VICSES Pride Network: Meet Kai
VICSES Pride Network: Meet Kai
Kai is a VICSES Unit Controller, dedicating the past seven years to VICSES and the community. Over this time, Kai’s journey as part of VICSES has coincided with a journey of self-discovery and acceptance as part of the LGBTIQA+ community. This is Kai’s story.
“I’ve been with VICSES for around seven years, volunteering with units in regional Victoria. I spent four years in a leadership position at my first unit, and then moved to undertake the position of Controller at my current unit.
I initially joined VICSES to give back to the community and learn new skills within the emergency services sector, as well as the opportunity to develop new friendships.
I’ve always worked in professions that help people – both locally and internationally. And although I’ve always been passionate about supporting the community and those in need, I always felt like there was something missing in my own life… something incomplete.
I struggled with my identity for some time. Because I had previously been married and had children, it was difficult to process my feelings and uncertainties. After being on my own for a while, I eventually met another like-minded person, and began to explore who I really was.
This self-exploration led me to me understanding my true identity as genderqueer – a gender outside the gender-binary of male and female.
Without a doubt, the biggest support during my journey to self-acceptance has been two of my like-minded colleagues. Being able to discuss and relate honestly and openly, and with full confidentially, has made a huge difference. I often wonder if I would be who I am today without them.
Attending Pride March this year was also a significant milestone in helping to confirm my thoughts, feelings and perceptions of who I really am, deep inside. Marching alongside my VICSES colleagues and others with the open support of the public, really solidified my identity as a queer person.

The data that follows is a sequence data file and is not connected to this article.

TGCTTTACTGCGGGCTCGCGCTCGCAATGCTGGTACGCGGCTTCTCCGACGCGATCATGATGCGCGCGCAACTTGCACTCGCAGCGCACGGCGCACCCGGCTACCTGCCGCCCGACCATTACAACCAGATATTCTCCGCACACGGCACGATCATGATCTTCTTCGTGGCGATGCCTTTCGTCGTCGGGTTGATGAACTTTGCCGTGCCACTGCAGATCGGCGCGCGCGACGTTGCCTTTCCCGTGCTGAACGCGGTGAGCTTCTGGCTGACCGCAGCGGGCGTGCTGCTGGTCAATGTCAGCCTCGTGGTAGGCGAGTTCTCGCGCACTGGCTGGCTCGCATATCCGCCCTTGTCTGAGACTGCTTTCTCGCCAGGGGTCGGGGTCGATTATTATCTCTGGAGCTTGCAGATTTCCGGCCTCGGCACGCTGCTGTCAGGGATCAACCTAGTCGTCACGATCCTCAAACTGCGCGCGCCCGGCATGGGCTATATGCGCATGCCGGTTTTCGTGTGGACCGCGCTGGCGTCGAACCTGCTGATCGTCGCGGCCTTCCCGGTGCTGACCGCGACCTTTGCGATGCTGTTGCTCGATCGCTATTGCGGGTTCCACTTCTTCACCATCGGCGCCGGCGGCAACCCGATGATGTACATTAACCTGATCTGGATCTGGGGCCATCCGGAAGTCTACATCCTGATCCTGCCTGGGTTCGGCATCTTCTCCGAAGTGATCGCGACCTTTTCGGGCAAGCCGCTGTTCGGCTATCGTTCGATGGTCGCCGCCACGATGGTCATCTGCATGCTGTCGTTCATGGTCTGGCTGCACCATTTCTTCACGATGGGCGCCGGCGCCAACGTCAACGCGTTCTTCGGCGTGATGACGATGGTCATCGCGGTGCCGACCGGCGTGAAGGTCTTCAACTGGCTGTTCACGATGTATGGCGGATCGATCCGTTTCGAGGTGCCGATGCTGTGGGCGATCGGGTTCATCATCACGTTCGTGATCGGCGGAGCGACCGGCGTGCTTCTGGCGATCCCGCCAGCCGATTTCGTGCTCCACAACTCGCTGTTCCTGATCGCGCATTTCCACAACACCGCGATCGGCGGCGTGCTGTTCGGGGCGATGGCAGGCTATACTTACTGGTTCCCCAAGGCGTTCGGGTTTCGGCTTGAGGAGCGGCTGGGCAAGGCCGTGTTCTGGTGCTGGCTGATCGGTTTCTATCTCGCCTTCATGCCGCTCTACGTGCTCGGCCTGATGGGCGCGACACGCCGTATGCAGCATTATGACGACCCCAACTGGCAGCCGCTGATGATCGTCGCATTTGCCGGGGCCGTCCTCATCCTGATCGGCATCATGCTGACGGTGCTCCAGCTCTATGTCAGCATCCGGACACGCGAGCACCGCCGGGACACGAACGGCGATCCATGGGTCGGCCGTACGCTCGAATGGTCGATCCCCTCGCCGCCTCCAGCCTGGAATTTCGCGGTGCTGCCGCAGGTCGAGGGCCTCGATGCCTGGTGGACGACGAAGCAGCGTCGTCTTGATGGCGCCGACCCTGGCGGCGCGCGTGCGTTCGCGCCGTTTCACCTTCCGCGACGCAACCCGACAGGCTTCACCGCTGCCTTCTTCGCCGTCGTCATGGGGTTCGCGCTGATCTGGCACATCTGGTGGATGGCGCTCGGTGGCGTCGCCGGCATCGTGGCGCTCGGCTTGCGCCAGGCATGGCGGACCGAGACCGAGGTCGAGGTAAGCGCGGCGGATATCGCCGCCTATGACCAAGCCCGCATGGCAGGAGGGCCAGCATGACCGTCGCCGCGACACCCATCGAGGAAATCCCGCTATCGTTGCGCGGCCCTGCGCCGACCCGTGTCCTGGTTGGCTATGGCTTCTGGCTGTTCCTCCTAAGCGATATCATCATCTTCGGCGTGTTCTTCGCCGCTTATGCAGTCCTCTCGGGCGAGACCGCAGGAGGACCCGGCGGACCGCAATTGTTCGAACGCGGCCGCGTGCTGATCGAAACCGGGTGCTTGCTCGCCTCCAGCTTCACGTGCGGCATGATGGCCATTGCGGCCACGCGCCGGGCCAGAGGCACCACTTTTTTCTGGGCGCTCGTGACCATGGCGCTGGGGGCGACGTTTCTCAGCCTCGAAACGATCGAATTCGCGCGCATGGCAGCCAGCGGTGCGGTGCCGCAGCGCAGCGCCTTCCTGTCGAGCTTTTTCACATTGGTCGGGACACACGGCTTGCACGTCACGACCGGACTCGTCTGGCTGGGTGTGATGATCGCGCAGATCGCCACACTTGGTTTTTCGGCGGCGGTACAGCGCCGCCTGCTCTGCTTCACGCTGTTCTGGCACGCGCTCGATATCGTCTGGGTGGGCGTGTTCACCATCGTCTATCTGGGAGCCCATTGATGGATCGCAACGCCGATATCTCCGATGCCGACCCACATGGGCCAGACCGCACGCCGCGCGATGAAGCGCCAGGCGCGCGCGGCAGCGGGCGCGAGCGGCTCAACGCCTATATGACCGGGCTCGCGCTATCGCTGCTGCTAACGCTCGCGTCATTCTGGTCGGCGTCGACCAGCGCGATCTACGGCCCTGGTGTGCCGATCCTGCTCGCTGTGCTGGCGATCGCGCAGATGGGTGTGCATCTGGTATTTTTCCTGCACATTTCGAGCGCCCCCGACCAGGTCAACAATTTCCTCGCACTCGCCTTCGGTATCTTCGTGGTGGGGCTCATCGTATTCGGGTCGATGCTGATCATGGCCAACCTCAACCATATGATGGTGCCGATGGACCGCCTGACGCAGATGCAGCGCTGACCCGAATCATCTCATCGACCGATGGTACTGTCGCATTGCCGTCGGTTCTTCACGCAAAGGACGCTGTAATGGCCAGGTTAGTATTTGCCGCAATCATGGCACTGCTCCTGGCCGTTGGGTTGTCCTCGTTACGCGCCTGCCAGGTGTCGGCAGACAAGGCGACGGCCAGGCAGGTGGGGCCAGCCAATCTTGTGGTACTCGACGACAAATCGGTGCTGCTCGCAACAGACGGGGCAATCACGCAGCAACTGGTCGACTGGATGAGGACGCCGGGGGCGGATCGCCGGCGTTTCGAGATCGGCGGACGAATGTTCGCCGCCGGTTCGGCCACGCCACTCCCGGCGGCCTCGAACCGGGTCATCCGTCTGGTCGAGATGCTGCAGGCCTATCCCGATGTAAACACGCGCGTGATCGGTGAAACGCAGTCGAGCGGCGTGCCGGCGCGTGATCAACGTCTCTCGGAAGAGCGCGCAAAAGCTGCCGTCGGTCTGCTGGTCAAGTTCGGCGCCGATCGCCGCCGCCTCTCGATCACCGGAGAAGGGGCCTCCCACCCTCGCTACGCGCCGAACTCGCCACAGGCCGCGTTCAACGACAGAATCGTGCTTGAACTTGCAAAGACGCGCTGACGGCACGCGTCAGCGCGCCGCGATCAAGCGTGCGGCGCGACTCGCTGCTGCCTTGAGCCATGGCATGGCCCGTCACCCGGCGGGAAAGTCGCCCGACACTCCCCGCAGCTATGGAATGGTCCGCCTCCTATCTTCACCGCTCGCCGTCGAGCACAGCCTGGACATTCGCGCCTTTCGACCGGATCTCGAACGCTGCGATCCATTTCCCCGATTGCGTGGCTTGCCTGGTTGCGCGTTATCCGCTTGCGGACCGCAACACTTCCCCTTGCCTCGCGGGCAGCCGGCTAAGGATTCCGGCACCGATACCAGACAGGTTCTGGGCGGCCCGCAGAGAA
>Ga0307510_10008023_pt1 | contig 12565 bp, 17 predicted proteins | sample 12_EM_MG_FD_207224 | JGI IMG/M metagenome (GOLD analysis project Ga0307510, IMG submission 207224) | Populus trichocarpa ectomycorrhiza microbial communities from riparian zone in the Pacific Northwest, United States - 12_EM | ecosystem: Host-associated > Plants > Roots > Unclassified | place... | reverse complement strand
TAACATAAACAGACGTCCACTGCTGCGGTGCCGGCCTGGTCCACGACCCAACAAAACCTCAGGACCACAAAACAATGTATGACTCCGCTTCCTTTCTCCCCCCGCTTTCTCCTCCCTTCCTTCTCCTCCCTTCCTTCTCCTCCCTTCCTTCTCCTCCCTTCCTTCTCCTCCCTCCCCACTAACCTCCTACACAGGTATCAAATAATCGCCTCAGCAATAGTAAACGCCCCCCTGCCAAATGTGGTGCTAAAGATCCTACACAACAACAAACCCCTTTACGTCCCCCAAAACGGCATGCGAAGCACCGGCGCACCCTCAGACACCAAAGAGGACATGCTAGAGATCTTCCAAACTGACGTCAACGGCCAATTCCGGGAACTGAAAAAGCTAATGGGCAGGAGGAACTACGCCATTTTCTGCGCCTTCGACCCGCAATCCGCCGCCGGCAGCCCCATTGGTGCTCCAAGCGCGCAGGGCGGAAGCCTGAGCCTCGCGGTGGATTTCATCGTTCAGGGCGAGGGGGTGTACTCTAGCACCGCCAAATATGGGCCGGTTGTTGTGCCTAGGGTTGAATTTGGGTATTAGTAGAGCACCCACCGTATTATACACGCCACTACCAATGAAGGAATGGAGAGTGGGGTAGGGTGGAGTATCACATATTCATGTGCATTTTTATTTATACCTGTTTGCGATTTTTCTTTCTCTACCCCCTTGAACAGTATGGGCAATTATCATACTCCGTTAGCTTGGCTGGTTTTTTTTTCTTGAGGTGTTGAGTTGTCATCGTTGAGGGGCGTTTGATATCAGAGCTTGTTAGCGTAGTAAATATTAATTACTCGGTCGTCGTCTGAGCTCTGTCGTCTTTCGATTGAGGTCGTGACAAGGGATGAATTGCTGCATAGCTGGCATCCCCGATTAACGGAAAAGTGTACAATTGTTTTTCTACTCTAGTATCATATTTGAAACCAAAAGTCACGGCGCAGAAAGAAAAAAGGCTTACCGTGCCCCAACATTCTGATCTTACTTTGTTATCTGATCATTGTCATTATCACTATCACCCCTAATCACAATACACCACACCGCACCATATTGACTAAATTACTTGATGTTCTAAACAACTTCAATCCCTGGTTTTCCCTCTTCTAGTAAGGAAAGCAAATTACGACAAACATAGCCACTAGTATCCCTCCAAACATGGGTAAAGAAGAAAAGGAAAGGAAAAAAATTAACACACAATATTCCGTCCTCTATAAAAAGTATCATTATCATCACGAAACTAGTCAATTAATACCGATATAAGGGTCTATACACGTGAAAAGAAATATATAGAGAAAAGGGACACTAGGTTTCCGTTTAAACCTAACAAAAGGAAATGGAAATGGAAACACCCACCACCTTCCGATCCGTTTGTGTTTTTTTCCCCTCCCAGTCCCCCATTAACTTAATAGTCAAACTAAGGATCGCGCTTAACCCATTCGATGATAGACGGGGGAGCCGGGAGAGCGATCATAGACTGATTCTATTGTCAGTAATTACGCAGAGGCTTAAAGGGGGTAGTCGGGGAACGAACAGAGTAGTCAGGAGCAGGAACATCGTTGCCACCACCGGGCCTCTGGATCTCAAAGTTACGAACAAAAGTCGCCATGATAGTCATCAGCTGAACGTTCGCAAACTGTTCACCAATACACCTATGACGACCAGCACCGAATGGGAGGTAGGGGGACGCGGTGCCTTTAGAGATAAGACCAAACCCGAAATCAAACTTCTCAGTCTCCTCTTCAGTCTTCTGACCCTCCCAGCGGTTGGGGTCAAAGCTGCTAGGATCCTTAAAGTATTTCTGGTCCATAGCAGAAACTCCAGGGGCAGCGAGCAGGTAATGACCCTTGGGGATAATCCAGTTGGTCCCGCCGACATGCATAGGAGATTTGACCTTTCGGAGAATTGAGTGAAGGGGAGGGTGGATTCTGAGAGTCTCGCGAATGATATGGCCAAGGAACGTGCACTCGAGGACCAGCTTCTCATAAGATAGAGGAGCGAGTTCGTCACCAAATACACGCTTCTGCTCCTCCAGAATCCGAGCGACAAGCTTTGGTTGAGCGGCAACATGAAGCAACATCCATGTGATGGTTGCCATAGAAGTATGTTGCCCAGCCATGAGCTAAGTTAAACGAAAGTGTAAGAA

Although I feel happier and fulfilled, I still face some challenges in feeling like I can be my true self. For example, being open about how I prefer to dress. I don’t feel like I can express this part of myself with everyone that I meet, including in the community and as part of VICSES. The uncertainty of people’s reactions, as well as my position as a Unit Controller, leaves me feeling unsure of how to share this part of my life and remain fair to myself, and my fellow unit members. I always try to be an authentic person, so this creates some inner conflict. But that being said, I’d rather be who I’ve become – at any cost.
Across our organisation, I do see progress in the acceptance of the LGBTIQA+ community. However, living in a regional area this progress is more reserved, and perhaps a bit slower than compared to areas like Melbourne. There’s a degree of acceptance in our unit, but we still have a way to go.
Looking forward, I see many opportunities for our organisation to be even more inclusive. Pride March is certainly a fantastic initiative to be a part of – it would be great to be able to participate in something similar in our regional areas.
I would also love to see VICSES members who are ‘openly out’ attending units, to chat about the positives of having LGBTIQA+ members as part of our service. I think that members of the LGBTIQA+ community often feel reluctant to venture into the emergency services sector, so some community engagement around this to break down those fears and build a stronger feeling of acceptance would be amazing.
As a Unit Controller, volunteering with VICSES is a huge part of my life, and I love what I do. I still have time for my hobbies, including repairing and restoring houses, furniture and textiles. I’ve been a tennis player most of my life, and enjoy watching various sports. I also have a huge desire to travel to learn more about different cultures and lifestyles, and to appreciate how others see life and live.
My journey as a genderqueer person has only really just begun, and I’m excited to eventually be able to open up and express my true self with more people within VICSES and the community. I hope that by sharing a bit about my story, it encourages other members to feel comfortable within their own identities, and the opportunity to express that.
Living as a genderqueer, I no longer feel like something is missing. I feel complete in a way that I’ve never experienced in my entire life – and no one can take that away from me.”
Left: VICSES attending this year’s Midsumma Pride March.
Right: An image that resonates with Kai - a bird flying free.